TIMSS requires participating education systems to draw probability samples of students who were nearing the end of their fourth or eighth year of formal schooling, counting from the first year of primary schooling. For TIMSS 2015 in the United States, one sample was drawn to represent the nation at grade 4 and another at grade 8. The U.S. national sample included both public and private schools, randomly selected and weighted to be representative of the nation at grade 4 and at grade 8. Specifically, the study, utilized a two-stage stratified cluster sampling design. The first stage made use of a systematic probability-proportionate-to-size (PPS) technique to select schools. The second stage of sampling consisted of selecting classrooms within sampled schools. At the classroom level, TIMSS samples intact mathematics classes that are available to students in the target grades. For TIMSS 2015, two classrooms were selected per school in the United States, where feasible. In U.S. schools containing only one class, this class was selected.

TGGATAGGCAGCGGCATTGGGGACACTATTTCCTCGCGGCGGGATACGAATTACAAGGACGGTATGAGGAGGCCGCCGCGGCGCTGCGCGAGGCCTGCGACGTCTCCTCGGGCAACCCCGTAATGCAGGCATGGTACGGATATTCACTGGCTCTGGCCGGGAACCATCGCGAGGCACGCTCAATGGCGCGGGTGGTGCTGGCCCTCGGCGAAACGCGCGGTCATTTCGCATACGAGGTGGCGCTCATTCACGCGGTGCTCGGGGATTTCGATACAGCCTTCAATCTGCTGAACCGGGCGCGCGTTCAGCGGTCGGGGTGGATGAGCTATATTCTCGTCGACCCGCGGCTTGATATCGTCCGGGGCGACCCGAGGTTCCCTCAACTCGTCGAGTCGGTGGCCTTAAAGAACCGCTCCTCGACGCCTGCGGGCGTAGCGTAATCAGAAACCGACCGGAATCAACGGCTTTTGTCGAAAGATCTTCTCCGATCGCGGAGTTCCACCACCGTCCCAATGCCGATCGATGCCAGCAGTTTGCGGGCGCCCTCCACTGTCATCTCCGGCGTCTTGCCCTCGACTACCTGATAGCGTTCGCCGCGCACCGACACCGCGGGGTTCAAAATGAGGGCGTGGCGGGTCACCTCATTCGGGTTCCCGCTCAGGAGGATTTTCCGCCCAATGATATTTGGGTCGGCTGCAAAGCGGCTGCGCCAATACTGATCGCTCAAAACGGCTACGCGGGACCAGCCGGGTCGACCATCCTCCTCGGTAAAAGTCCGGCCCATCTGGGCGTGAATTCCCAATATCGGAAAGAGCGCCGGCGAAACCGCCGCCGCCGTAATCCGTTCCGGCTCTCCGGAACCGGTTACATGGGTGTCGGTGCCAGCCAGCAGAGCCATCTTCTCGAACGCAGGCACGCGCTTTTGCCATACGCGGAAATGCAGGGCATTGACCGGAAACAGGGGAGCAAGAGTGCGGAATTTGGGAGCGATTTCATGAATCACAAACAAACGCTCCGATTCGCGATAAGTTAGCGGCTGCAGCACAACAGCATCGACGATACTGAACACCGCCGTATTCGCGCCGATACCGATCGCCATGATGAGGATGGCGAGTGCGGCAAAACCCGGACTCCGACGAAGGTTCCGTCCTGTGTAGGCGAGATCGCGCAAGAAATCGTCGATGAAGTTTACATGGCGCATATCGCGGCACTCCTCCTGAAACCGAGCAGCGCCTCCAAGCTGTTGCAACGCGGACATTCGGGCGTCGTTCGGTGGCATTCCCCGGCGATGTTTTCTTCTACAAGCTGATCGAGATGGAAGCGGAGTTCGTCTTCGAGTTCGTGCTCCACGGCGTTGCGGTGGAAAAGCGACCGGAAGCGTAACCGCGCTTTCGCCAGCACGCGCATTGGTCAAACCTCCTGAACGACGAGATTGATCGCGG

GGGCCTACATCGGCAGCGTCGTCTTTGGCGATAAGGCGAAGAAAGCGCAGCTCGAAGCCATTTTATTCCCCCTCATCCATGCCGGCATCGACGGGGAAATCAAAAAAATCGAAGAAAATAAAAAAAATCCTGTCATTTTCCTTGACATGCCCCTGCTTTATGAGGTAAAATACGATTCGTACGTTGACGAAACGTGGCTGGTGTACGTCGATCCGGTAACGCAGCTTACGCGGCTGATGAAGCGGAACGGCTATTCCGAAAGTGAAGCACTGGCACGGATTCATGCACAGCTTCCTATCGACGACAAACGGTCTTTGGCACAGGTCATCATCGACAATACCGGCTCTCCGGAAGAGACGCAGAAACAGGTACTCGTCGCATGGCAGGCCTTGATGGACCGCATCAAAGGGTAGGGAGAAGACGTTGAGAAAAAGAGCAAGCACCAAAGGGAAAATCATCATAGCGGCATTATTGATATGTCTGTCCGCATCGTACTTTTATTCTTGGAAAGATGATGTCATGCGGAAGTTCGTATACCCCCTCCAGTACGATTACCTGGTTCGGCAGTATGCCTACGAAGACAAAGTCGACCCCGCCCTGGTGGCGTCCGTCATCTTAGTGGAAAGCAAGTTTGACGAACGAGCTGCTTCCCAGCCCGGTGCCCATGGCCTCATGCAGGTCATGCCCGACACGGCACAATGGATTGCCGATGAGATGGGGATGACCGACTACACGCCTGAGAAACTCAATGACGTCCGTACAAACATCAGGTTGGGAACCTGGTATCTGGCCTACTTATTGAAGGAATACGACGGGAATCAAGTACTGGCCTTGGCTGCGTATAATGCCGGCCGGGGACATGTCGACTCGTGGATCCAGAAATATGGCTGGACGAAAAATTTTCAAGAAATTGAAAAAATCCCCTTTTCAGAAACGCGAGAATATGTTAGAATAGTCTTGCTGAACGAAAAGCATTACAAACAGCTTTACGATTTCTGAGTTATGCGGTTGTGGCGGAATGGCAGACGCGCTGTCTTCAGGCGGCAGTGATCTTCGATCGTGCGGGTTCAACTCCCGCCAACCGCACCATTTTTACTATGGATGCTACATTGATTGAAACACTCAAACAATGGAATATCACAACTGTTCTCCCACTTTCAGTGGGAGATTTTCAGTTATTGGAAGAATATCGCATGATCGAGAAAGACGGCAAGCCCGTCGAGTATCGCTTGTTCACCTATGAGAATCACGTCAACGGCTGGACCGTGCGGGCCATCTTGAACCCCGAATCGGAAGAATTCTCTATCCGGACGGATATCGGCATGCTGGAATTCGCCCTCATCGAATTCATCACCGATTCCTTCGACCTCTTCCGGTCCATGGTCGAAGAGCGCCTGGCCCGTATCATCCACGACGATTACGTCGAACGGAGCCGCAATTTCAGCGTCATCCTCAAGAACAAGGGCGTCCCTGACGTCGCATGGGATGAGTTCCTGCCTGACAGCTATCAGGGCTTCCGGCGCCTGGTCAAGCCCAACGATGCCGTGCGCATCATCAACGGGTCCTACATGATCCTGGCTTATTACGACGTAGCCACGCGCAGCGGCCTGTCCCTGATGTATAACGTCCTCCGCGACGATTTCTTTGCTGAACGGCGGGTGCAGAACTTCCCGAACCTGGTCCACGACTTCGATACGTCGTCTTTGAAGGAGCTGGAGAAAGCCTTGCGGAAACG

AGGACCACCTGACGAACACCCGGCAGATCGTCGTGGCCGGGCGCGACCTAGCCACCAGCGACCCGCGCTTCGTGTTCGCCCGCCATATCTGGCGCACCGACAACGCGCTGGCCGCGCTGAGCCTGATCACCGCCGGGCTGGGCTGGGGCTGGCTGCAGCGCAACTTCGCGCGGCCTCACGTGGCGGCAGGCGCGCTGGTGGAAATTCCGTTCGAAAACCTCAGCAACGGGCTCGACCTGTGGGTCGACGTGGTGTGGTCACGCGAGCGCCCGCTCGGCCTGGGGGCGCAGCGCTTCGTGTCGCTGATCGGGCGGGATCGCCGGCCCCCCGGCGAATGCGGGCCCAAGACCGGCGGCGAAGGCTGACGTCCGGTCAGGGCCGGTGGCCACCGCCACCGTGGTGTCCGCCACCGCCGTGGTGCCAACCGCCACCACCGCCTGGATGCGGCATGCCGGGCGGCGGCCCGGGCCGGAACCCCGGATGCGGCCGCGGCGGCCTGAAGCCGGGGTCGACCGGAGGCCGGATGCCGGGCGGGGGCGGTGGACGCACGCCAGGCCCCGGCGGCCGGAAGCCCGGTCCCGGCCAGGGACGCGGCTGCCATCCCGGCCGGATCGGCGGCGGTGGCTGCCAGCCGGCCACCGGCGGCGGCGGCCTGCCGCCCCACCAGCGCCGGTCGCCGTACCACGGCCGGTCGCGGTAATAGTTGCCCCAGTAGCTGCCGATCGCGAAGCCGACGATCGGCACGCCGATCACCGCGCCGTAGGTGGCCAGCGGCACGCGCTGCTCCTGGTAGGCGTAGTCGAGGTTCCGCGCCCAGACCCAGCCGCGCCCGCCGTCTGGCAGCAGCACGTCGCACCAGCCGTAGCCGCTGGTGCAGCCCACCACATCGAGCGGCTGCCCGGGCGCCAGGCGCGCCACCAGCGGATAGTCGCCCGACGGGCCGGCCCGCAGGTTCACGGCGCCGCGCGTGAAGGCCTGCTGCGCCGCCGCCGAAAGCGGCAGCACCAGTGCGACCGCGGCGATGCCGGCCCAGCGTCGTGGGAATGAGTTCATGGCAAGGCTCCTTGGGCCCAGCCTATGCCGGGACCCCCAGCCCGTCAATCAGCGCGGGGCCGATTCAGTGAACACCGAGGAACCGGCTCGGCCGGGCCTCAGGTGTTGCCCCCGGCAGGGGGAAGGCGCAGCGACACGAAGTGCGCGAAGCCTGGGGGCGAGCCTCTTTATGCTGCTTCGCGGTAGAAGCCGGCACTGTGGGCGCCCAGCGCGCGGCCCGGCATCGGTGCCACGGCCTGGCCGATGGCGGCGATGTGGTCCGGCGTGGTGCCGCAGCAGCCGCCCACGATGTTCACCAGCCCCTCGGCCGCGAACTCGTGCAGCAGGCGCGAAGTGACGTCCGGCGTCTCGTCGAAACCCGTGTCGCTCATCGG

TIMSS Advanced requires participating education systems to draw probability samples of students in their final year of secondary schools who were taking or had taken courses in advanced mathematics or who were taking or have taken courses in physics. For TIMSS Advanced 2015, in the United States, two samples of twelfth-graders were drawn to represent the nation—one for advanced mathematics and one for physics. The U.S. national samples included both public and private schools, randomly selected and weighted to be representative of the nation's advanced mathematics and physics students at the end of high school. Specifically, the study, utilized a two-stage stratified cluster sampling design. The first stage made use of a systematic probability-proportionate-to-size (PPS) technique to select schools. The second stage of sampling consisted of selecting students rather than classrooms within sampled schools.

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4. How many U.S. schools and students participated in previous TIMSS and TIMSS Advanced cycles?

At grade 4

Assessment year Number of participating
schools
Number of participating
students
Overall weighted response
rate (percent)
1995 182 7,296 80
2003 248 9,829 78
2007 257 7,896 84
2011 369 12,569 80
2015 250 10,029 81

At grade 8

Assessment year Number of participating
schools
Number of participating